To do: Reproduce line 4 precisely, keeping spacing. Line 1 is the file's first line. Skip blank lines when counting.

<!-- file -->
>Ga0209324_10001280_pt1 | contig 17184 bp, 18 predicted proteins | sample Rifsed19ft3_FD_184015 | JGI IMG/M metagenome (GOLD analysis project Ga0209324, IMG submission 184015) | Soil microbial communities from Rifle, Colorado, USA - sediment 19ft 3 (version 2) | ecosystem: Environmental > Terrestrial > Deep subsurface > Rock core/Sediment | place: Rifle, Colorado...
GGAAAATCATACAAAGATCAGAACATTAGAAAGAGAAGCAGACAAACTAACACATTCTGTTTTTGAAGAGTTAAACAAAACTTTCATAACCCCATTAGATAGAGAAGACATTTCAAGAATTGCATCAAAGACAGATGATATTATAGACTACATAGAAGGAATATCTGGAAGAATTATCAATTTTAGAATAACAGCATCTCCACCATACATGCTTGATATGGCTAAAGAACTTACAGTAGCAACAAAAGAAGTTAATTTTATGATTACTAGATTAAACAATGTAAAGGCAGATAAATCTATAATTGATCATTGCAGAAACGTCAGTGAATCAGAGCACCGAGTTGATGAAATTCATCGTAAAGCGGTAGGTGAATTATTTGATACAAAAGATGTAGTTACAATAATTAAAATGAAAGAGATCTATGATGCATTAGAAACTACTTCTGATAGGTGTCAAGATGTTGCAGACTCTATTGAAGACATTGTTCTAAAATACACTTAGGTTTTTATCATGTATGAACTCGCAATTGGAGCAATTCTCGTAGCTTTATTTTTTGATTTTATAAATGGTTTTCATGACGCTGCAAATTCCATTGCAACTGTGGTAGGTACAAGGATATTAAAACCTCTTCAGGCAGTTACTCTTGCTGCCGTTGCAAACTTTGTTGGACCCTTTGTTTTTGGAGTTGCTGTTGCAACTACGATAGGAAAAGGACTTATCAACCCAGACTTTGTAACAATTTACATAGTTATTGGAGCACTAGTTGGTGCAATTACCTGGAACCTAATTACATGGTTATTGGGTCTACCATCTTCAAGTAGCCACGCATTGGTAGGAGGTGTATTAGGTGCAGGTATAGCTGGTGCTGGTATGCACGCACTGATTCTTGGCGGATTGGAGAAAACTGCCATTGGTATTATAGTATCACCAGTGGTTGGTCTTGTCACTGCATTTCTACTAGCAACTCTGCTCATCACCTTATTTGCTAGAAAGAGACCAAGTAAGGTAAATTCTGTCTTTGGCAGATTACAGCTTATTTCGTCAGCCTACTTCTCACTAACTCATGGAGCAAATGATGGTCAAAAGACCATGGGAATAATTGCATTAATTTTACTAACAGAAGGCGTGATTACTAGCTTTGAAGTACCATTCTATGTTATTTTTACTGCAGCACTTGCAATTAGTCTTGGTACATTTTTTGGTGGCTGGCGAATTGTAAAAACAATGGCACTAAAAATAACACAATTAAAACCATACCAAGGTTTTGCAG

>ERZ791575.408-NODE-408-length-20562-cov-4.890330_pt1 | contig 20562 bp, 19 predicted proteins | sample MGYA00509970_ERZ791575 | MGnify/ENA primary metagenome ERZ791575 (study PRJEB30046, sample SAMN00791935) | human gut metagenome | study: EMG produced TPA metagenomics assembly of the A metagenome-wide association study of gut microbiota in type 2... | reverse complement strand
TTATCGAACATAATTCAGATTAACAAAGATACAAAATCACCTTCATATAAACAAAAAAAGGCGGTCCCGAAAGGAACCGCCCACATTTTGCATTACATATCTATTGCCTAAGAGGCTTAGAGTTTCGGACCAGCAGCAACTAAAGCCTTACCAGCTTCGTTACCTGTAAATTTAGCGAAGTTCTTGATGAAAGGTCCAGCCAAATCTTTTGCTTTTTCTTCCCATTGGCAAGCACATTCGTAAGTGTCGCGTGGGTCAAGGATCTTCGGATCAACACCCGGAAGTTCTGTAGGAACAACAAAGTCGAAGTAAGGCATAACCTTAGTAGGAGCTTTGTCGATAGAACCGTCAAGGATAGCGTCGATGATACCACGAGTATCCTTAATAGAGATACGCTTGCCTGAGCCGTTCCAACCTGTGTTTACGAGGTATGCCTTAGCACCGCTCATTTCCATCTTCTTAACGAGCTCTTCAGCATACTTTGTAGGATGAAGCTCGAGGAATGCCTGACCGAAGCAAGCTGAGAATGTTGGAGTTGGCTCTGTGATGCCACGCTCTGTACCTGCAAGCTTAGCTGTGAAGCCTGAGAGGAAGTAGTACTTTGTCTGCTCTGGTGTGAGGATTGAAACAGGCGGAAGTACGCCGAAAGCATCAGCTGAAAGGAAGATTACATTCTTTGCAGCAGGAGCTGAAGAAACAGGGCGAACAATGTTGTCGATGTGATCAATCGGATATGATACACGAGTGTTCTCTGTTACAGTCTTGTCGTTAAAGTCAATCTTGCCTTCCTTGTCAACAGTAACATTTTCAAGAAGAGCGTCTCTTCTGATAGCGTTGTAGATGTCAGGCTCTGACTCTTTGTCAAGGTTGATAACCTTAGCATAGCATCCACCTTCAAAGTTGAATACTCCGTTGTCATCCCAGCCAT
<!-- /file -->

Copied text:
TTATCGAACATAATTCAGATTAACAAAGATACAAAATCACCTTCATATAAACAAAAAAAGGCGGTCCCGAAAGGAACCGCCCACATTTTGCATTACATATCTATTGCCTAAGAGGCTTAGAGTTTCGGACCAGCAGCAACTAAAGCCTTACCAGCTTCGTTACCTGTAAATTTAGCGAAGTTCTTGATGAAAGGTCCAGCCAAATCTTTTGCTTTTTCTTCCCATTGGCAAGCACATTCGTAAGTGTCGCGTGGGTCAAGGATCTTCGGATCAACACCCGGAAGTTCTGTAGGAACAACAAAGTCGAAGTAAGGCATAACCTTAGTAGGAGCTTTGTCGATAGAACCGTCAAGGATAGCGTCGATGATACCACGAGTATCCTTAATAGAGATACGCTTGCCTGAGCCGTTCCAACCTGTGTTTACGAGGTATGCCTTAGCACCGCTCATTTCCATCTTCTTAACGAGCTCTTCAGCATACTTTGTAGGATGAAGCTCGAGGAATGCCTGACCGAAGCAAGCTGAGAATGTTGGAGTTGGCTCTGTGATGCCACGCTCTGTACCTGCAAGCTTAGCTGTGAAGCCTGAGAGGAAGTAGTACTTTGTCTGCTCTGGTGTGAGGATTGAAACAGGCGGAAGTACGCCGAAAGCATCAGCTGAAAGGAAGATTACATTCTTTGCAGCAGGAGCTGAAGAAACAGGGCGAACAATGTTGTCGATGTGATCAATCGGATATGATACACGAGTGTTCTCTGTTACAGTCTTGTCGTTAAAGTCAATCTTGCCTTCCTTGTCAACAGTAACATTTTCAAGAAGAGCGTCTCTTCTGATAGCGTTGTAGATGTCAGGCTCTGACTCTTTGTCAAGGTTGATAACCTTAGCATAGCATCCACCTTCAAAGTTGAATACTCCGTTGTCATCCCAGCCAT